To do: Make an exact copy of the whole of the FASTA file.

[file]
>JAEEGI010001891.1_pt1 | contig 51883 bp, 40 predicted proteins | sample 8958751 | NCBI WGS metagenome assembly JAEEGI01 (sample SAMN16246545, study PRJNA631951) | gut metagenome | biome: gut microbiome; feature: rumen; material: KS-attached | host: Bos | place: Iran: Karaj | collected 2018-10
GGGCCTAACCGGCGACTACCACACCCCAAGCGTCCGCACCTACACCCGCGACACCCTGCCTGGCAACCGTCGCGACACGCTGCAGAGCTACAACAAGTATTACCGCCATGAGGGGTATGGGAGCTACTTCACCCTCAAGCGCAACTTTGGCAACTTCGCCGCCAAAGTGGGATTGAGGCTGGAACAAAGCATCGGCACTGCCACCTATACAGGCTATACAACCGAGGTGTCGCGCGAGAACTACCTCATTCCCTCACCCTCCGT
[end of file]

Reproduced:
>JAEEGI010001891.1_pt1 | contig 51883 bp, 40 predicted proteins | sample 8958751 | NCBI WGS metagenome assembly JAEEGI01 (sample SAMN16246545, study PRJNA631951) | gut metagenome | biome: gut microbiome; feature: rumen; material: KS-attached | host: Bos | place: Iran: Karaj | collected 2018-10
GGGCCTAACCGGCGACTACCACACCCCAAGCGTCCGCACCTACACCCGCGACACCCTGCCTGGCAACCGTCGCGACACGCTGCAGAGCTACAACAAGTATTACCGCCATGAGGGGTATGGGAGCTACTTCACCCTCAAGCGCAACTTTGGCAACTTCGCCGCCAAAGTGGGATTGAGGCTGGAACAAAGCATCGGCACTGCCACCTATACAGGCTATACAACCGAGGTGTCGCGCGAGAACTACCTCATTCCCTCACCCTCCGT